Shifting Worker Expectations

Throughout this process, the utility had to navigate how its workers felt about their workplace and how it was changing.

“I think one of the hardest parts for us was there was within our organization different feelings about the working from home,” she said. “I think some of our field workers just couldn't see how some of the administrative staff were really working if they were home. So, it seemed to cause just to be a little bit of morale issue, some tension between the two segments.”

Haarlow said there was initial resistance at Snohomish PUD to the idea of a hybrid schedule for workers, but once working from home was tried, it showed positive effects, particularly among the 80-member customer service group, which has generated “rave reviews.”

“The first statement was from leadership, like, well, you can't manage people at home, which was kind of counter to where we were going culturally,” Haarlow said. “And what we have noticed is our customer service stats have increased and we are there now better than ever. Morale is high and I attribute the customer service performance increase in part due to morale increasing.”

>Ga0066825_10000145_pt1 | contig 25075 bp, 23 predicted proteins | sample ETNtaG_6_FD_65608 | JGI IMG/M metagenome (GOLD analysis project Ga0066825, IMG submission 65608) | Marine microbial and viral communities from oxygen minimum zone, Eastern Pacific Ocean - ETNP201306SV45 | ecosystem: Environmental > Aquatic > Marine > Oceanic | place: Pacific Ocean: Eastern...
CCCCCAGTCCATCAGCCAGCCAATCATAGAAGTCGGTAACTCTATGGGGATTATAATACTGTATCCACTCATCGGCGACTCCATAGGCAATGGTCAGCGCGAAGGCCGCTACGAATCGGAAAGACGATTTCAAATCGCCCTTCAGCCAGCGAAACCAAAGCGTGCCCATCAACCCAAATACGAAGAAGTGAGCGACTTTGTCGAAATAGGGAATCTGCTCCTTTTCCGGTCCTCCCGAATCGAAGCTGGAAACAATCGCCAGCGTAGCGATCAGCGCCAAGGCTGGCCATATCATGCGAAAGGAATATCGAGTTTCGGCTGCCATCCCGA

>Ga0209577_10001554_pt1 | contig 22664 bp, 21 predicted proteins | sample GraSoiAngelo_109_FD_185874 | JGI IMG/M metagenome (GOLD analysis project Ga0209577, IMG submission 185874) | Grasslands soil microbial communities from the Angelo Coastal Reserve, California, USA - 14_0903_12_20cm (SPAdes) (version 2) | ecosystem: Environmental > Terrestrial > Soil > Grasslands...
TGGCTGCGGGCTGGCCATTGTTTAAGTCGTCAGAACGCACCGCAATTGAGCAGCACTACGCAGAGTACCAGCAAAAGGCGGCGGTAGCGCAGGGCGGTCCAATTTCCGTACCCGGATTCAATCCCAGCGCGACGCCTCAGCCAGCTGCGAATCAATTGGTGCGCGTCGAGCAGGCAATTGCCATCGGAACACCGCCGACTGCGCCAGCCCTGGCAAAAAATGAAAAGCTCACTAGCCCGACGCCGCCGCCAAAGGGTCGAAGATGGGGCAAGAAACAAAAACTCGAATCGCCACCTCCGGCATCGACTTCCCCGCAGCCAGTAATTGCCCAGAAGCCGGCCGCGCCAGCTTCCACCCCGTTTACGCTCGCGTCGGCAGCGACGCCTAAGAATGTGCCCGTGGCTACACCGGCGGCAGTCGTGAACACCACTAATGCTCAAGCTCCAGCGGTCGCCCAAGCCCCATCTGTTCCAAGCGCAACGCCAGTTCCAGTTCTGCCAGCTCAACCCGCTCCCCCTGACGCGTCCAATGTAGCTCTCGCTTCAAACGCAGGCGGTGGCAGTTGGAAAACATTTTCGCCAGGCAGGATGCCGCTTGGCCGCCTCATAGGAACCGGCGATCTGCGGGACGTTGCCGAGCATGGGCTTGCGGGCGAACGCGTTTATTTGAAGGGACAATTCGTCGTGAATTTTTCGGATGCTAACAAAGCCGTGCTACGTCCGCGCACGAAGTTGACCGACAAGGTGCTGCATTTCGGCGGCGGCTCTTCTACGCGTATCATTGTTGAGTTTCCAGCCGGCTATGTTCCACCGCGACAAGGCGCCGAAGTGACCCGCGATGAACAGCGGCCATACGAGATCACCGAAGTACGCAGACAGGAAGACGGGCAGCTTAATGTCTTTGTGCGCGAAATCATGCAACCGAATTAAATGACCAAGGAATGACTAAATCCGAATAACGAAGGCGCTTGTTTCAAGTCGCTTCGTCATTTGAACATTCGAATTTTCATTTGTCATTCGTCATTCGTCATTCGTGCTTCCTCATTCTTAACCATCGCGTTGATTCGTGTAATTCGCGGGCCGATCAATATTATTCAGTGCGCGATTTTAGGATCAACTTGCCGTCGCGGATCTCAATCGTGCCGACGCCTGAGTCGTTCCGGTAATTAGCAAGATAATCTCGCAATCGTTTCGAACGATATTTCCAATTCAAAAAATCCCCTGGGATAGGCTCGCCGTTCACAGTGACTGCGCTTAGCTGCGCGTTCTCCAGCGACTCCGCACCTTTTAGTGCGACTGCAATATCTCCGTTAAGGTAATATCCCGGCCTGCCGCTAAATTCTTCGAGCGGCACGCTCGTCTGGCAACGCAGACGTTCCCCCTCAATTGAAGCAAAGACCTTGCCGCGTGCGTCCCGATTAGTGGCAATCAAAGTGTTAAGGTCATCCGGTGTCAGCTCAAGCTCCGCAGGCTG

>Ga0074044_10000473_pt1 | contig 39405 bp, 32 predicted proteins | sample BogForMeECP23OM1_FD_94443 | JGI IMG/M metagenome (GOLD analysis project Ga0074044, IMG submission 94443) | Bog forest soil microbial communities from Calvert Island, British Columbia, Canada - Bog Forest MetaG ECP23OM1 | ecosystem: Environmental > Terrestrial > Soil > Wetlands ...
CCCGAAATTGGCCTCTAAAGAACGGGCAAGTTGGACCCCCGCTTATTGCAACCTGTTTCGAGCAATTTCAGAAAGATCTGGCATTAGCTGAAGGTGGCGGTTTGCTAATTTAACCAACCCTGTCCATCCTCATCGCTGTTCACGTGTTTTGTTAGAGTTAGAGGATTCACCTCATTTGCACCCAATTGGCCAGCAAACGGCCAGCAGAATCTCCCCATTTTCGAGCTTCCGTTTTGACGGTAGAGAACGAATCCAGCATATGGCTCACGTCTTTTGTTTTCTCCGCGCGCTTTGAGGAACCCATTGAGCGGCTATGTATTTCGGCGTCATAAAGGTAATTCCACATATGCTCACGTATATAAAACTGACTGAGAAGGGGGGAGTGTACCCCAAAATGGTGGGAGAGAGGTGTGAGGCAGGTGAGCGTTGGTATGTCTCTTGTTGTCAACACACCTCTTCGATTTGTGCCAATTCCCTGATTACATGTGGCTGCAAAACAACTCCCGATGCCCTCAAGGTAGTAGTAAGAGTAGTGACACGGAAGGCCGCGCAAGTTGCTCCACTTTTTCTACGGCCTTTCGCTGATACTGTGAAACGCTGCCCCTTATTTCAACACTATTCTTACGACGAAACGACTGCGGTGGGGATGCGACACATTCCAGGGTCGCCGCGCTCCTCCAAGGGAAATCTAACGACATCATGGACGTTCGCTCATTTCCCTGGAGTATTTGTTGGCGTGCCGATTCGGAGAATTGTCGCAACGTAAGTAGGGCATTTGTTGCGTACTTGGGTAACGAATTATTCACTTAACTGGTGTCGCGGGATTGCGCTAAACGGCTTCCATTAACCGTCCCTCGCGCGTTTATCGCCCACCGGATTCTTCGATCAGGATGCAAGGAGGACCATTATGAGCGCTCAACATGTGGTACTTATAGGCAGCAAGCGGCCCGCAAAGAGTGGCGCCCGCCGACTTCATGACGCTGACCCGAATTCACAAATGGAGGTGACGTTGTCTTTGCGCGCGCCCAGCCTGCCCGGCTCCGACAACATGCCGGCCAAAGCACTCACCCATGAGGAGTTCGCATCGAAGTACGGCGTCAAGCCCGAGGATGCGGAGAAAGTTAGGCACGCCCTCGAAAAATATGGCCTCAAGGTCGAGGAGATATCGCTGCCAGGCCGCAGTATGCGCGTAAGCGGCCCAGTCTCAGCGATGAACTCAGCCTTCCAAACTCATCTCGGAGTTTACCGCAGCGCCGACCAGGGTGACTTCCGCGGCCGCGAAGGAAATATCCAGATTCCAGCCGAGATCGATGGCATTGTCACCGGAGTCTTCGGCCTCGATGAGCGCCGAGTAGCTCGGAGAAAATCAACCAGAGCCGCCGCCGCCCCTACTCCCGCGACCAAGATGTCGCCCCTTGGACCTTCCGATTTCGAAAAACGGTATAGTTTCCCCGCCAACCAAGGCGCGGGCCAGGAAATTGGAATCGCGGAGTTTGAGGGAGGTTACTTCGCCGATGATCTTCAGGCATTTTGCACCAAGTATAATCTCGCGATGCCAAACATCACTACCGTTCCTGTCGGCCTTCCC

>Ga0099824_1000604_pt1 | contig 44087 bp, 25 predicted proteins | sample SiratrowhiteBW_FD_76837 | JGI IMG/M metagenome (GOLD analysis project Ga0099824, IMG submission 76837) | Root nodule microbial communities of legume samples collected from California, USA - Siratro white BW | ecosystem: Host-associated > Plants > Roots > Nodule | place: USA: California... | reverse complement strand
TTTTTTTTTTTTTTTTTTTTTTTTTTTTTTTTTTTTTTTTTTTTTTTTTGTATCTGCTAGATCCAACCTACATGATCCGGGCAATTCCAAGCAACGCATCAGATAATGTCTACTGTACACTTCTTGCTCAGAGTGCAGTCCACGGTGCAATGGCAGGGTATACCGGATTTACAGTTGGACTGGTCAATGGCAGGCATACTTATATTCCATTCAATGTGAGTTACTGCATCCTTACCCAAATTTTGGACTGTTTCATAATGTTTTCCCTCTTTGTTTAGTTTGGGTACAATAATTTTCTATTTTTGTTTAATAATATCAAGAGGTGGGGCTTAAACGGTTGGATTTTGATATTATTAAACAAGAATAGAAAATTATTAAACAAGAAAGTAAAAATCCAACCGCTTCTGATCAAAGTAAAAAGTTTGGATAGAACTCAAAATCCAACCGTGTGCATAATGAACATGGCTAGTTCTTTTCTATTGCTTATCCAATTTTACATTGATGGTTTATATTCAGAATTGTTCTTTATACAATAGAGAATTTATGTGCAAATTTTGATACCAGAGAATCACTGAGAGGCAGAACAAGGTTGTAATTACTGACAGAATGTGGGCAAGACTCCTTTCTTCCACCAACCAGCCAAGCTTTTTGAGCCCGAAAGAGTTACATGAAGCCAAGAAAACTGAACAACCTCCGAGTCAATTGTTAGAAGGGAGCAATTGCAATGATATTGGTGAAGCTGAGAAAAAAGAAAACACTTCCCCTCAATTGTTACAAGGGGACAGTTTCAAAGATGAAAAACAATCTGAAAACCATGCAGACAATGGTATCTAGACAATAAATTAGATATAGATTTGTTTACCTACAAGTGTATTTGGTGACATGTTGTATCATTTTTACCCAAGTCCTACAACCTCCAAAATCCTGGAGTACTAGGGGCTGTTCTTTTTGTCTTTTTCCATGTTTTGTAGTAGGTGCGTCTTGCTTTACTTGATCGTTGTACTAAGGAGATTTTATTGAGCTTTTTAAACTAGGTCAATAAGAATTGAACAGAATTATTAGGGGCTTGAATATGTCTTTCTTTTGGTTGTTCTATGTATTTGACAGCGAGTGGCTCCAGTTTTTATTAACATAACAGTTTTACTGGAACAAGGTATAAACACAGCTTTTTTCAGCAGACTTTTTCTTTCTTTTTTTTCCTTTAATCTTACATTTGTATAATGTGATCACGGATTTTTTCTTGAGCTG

In the end, a better work-life balance was beneficial to Snohomish utility workers, he said, adding that hybrid schedules are still available for some workers whose managers approve it.

“Everybody was struggling through COVID. And when you're dealing with customers who are struggling, both residential and C&I and we've gotten rave reviews from our customers on how our CSRs have handled this conversation I think in large part, again, it's because they're in a good mood, they're in a good place,” Haarlow said.

Cannon said his utility had a stroke of good timing when customer service representatives needed to work remotely.

“We had just finished retooling our drive throughs for customer payment with new technology so that it's face to face. We had monitors outside and it was like we were sitting here talking and our reps could see the customers as well. That came online maybe a month before we closed the offices. So, perfect timing. We anticipated this was coming,” Cannon joked.

Aside from this bit of good luck, Cannon said his utility was taken by surprise and needed to improvise just as many other utilities did.